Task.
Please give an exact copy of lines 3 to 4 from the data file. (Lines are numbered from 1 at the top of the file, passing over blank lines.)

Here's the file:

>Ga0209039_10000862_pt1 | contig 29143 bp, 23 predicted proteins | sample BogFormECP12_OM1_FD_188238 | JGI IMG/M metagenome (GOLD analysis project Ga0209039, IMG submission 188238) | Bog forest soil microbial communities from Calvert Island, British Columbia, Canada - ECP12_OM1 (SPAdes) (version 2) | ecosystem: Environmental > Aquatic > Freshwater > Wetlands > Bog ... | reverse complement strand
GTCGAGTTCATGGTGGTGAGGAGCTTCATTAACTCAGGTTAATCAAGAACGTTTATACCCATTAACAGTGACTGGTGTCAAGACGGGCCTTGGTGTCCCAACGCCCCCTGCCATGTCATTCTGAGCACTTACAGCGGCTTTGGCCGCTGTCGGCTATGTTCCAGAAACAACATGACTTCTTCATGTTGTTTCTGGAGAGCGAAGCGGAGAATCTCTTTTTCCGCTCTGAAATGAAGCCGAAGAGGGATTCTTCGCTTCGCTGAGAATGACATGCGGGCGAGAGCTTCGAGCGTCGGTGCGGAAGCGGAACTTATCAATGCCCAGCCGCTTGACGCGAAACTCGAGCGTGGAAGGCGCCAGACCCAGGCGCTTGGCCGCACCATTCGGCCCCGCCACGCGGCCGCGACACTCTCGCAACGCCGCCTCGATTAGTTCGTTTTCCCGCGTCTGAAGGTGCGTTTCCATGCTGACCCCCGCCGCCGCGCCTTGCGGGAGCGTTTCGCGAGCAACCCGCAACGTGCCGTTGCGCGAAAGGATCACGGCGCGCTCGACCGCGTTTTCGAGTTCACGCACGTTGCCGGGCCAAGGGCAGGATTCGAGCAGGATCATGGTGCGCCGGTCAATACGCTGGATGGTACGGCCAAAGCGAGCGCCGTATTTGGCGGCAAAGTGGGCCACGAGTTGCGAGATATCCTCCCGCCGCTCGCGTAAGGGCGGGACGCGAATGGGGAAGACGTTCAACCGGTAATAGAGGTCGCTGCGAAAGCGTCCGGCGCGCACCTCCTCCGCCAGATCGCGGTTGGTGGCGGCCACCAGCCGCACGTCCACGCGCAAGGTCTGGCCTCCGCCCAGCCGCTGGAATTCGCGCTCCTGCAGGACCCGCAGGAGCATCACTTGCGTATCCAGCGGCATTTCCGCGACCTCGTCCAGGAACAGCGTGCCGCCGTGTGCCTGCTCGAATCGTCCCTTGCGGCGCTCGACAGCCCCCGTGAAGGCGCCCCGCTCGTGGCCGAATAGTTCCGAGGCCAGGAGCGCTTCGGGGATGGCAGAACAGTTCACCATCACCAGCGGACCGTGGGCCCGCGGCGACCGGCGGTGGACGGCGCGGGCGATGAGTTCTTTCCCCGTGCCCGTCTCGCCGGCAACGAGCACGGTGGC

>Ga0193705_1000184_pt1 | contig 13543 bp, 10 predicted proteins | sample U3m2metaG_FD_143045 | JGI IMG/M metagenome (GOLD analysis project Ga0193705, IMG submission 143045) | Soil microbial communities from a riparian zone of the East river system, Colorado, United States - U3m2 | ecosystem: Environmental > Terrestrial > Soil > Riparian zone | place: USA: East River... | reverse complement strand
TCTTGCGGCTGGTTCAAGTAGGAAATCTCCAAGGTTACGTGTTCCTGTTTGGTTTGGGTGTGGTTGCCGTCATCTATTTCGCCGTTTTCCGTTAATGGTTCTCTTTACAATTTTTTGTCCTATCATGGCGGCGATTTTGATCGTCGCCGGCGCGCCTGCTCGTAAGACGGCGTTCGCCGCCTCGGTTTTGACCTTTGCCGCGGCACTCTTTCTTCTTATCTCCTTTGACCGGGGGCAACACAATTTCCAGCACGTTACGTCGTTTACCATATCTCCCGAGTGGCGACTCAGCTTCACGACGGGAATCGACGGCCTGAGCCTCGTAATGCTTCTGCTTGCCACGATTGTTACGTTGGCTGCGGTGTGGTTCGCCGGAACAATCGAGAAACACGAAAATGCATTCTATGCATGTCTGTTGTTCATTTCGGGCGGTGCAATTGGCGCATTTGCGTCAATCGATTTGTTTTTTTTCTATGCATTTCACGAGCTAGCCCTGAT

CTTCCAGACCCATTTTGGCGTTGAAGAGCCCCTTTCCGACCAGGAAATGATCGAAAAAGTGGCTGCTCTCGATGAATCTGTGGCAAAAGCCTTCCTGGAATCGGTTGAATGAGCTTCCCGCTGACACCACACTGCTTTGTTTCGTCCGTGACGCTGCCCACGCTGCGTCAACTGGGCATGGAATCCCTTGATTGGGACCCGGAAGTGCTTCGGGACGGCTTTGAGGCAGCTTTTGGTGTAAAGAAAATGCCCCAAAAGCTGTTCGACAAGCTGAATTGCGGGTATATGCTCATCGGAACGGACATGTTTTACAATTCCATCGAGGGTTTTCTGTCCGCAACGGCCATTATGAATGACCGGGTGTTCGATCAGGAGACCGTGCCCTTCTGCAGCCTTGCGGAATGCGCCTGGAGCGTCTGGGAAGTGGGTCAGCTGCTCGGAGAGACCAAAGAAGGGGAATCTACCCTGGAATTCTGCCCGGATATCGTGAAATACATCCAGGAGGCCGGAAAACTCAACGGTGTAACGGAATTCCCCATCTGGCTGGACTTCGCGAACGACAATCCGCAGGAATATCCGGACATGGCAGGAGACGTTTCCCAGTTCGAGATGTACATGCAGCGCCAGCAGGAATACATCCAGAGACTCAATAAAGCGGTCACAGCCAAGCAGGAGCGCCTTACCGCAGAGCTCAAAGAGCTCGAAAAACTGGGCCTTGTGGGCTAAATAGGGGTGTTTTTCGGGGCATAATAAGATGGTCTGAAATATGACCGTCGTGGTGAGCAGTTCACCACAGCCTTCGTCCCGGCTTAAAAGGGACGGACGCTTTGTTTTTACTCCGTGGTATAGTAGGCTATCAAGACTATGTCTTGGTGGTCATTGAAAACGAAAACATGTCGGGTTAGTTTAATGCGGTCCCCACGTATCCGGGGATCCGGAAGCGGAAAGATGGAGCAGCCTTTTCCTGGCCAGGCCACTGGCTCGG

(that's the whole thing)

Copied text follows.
>Ga0193705_1000184_pt1 | contig 13543 bp, 10 predicted proteins | sample U3m2metaG_FD_143045 | JGI IMG/M metagenome (GOLD analysis project Ga0193705, IMG submission 143045) | Soil microbial communities from a riparian zone of the East river system, Colorado, United States - U3m2 | ecosystem: Environmental > Terrestrial > Soil > Riparian zone | place: USA: East River... | reverse complement strand
TCTTGCGGCTGGTTCAAGTAGGAAATCTCCAAGGTTACGTGTTCCTGTTTGGTTTGGGTGTGGTTGCCGTCATCTATTTCGCCGTTTTCCGTTAATGGTTCTCTTTACAATTTTTTGTCCTATCATGGCGGCGATTTTGATCGTCGCCGGCGCGCCTGCTCGTAAGACGGCGTTCGCCGCCTCGGTTTTGACCTTTGCCGCGGCACTCTTTCTTCTTATCTCCTTTGACCGGGGGCAACACAATTTCCAGCACGTTACGTCGTTTACCATATCTCCCGAGTGGCGACTCAGCTTCACGACGGGAATCGACGGCCTGAGCCTCGTAATGCTTCTGCTTGCCACGATTGTTACGTTGGCTGCGGTGTGGTTCGCCGGAACAATCGAGAAACACGAAAATGCATTCTATGCATGTCTGTTGTTCATTTCGGGCGGTGCAATTGGCGCATTTGCGTCAATCGATTTGTTTTTTTTCTATGCATTTCACGAGCTAGCCCTGAT